In the (white) American popular imagination, King's dream of racial equality and real democracy are understood as being something accomplished with the civil rights movement in the 1960s. In reality, he was speaking of a time in the future. More than 50 years later, America has not yet arrived at such a place.

The failure to achieve King's dream looms over the rage-filled faces of Trump's mob and its assault on the U.S. Capitol — along with everything else that horrible scene tells us about America in the Age of Trump.

For example, the Trumpists had nooses and also a huge cross. These are symbols of White Christian nationalist hatred and violence. In his landmark book "The Cross and the Lynching Tree," theologian James Cone described the power and history of such symbols and beliefs:

"In the lynching era," between 1880 to 1940, white Christians lynched nearly five thousand Black men and women in a manner with obvious echoes of the Roman crucifixion of Jesus. Yet these "Christians" did not see the irony or contradiction in their actions.

Echoing Cone, Carey Wallace writes in her new essay for Time Magazine, "White American Christianity Needs to Be Honest About Its History of White Supremacy": "You cannot cure cancer by pretending it is not there. The white American church can't pretend that the mob at the Capitol is not part of us. It is us."

Dr. King and the soldiers of the civil rights movement and Black Freedom Struggle knew well the signs, symbols, energy and people who formed the mass of Trump's white supremacist mob at the U.S. Capitol. In fact, in 1967 Dr. King observed that "many Americans would like to have a nation which is a democracy for white Americans but simultaneously a dictatorship over Black Americans."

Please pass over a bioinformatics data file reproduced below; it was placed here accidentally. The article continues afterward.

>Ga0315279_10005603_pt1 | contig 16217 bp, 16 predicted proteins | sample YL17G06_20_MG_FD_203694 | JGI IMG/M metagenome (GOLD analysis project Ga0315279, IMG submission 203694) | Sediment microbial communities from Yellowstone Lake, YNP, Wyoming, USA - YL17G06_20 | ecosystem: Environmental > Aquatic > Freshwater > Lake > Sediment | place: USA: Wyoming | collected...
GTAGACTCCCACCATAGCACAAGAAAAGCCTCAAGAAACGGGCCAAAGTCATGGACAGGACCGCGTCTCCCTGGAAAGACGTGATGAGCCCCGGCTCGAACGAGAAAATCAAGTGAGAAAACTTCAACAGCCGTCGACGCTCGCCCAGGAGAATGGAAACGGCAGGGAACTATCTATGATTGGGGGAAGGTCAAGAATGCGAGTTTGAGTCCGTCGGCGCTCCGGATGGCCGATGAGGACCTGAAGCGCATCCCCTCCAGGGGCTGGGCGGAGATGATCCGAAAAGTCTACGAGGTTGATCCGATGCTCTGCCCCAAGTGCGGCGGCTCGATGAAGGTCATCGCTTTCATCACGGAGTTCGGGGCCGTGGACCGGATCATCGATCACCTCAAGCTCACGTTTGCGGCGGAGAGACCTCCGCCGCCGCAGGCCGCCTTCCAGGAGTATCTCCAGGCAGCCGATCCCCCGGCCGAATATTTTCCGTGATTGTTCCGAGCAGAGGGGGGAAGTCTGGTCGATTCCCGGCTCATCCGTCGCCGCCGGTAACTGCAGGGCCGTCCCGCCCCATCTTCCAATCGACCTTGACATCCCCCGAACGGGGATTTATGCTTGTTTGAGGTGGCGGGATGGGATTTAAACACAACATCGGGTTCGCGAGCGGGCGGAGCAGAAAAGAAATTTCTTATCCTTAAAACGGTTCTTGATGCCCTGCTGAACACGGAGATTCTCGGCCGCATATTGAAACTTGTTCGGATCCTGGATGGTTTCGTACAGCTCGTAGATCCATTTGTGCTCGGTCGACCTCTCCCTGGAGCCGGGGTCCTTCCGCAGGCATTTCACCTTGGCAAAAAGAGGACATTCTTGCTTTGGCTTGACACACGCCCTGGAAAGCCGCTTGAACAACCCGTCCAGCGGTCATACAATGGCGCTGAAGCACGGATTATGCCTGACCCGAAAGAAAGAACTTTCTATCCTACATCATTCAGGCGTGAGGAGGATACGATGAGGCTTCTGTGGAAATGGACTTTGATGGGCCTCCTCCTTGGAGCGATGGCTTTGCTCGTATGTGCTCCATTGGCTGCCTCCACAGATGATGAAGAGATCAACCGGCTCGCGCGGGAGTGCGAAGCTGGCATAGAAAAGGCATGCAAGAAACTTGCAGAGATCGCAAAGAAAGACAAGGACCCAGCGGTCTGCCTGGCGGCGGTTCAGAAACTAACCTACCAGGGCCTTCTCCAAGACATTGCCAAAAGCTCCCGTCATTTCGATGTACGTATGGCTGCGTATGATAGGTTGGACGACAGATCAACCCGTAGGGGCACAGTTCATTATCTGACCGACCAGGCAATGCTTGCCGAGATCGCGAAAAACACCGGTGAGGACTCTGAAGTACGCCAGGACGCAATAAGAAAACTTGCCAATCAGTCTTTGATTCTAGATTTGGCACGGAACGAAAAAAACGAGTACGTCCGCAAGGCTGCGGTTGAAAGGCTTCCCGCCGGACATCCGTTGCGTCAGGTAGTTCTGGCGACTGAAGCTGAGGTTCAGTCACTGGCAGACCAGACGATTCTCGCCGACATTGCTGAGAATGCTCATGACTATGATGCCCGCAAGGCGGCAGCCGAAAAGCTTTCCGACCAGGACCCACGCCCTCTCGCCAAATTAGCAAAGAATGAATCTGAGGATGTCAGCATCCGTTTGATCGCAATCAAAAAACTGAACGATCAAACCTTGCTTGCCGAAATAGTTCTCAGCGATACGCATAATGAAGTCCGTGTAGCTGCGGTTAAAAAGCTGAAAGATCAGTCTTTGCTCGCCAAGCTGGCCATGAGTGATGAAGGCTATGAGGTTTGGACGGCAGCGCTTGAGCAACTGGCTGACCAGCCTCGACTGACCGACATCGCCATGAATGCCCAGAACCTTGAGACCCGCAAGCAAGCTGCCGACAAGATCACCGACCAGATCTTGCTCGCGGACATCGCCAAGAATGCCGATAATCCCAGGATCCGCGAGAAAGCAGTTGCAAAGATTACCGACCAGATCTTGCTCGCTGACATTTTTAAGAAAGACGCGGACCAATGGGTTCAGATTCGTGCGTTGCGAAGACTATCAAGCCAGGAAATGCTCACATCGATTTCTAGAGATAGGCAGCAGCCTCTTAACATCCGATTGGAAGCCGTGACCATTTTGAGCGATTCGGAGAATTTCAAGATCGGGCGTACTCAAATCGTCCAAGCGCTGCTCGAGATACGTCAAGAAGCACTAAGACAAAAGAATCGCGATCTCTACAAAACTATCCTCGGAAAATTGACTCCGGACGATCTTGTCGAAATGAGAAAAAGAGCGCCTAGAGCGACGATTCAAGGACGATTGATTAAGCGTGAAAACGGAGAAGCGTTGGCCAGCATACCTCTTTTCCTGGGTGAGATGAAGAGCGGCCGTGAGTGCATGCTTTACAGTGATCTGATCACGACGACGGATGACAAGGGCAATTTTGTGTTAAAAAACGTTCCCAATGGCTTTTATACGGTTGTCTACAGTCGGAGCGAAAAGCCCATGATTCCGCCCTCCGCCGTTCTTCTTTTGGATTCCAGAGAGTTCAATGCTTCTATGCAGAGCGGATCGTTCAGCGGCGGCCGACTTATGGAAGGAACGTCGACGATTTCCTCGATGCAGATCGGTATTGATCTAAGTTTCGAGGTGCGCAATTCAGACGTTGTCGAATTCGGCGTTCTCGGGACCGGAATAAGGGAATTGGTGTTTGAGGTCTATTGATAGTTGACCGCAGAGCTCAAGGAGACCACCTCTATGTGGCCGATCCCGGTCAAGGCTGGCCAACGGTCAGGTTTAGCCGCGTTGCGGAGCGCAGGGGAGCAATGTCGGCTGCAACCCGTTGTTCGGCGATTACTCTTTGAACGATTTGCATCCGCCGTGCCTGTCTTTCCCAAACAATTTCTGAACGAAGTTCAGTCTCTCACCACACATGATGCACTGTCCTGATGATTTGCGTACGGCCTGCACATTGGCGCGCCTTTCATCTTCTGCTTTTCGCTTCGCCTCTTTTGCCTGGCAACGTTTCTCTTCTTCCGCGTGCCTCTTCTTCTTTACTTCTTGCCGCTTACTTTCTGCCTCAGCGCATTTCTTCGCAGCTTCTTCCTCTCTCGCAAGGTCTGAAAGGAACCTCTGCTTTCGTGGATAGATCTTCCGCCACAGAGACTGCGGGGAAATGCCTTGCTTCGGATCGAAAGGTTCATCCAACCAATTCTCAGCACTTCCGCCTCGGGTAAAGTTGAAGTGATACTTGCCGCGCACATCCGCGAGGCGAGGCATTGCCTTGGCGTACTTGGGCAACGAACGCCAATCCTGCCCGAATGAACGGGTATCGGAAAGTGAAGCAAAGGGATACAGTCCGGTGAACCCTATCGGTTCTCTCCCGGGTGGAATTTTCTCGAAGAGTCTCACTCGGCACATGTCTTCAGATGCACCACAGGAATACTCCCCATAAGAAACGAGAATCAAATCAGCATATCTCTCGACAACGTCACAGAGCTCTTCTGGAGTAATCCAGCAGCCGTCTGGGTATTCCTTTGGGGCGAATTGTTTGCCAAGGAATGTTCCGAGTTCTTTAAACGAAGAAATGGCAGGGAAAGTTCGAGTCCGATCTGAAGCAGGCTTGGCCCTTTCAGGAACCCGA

The Trump-inspired coup assault on the U.S. Capitol was a celebration of white privilege and white supremacy in other ways as well. Capitol Police and other law enforcement forces would have shot dead a Black or brown mob that dared to overrun the U.S. Capitol. There would be no headlines about "What happened?" or "A failure to prepare" or "Was it an inside job?" which now dominate the American news media. Instead, the headlines would be about Black and brown or Muslim "terrorists" and how their attack was mercilessly defeated by "our heroes" in the military, the police and the federal government.

Moreover, the immunity of white people as a group to consequences for their bad behavior demeans the value of Black and brown people's lives. In that way, Trump's fascist mob symbolically danced on the graves of innocent Black and brown people who have been killed by the country's law enforcement agents and vigilantes.